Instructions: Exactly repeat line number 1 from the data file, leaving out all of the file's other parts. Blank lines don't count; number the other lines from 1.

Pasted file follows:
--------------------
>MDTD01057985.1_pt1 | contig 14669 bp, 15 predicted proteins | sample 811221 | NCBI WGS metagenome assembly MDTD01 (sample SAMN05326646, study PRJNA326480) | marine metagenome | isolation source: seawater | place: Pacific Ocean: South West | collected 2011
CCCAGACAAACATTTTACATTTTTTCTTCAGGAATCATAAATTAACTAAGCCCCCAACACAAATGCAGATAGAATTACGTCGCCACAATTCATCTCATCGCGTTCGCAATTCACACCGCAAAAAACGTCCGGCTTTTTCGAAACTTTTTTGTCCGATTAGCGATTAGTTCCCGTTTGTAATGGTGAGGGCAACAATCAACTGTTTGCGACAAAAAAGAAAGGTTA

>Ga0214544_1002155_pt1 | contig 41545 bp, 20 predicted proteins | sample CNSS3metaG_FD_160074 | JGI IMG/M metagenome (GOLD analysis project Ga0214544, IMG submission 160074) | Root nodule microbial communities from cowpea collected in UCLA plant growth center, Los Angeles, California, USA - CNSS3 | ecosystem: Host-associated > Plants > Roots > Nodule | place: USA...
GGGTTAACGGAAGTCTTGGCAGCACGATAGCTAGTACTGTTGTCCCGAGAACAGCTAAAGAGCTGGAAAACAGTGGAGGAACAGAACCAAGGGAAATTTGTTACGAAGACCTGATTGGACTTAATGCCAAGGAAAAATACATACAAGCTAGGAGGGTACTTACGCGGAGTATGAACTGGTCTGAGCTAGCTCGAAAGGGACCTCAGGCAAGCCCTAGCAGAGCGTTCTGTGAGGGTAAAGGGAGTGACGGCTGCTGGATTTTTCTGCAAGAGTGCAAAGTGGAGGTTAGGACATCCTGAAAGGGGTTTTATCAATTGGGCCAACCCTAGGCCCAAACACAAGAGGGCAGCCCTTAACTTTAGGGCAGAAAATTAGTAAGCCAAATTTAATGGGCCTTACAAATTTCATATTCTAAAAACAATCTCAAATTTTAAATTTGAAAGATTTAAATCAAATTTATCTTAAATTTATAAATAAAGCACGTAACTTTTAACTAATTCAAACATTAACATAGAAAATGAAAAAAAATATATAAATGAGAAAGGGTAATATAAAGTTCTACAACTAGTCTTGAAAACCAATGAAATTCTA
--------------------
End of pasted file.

>MDTD01057985.1_pt1 | contig 14669 bp, 15 predicted proteins | sample 811221 | NCBI WGS metagenome assembly MDTD01 (sample SAMN05326646, study PRJNA326480) | marine metagenome | isolation source: seawater | place: Pacific Ocean: South West | collected 2011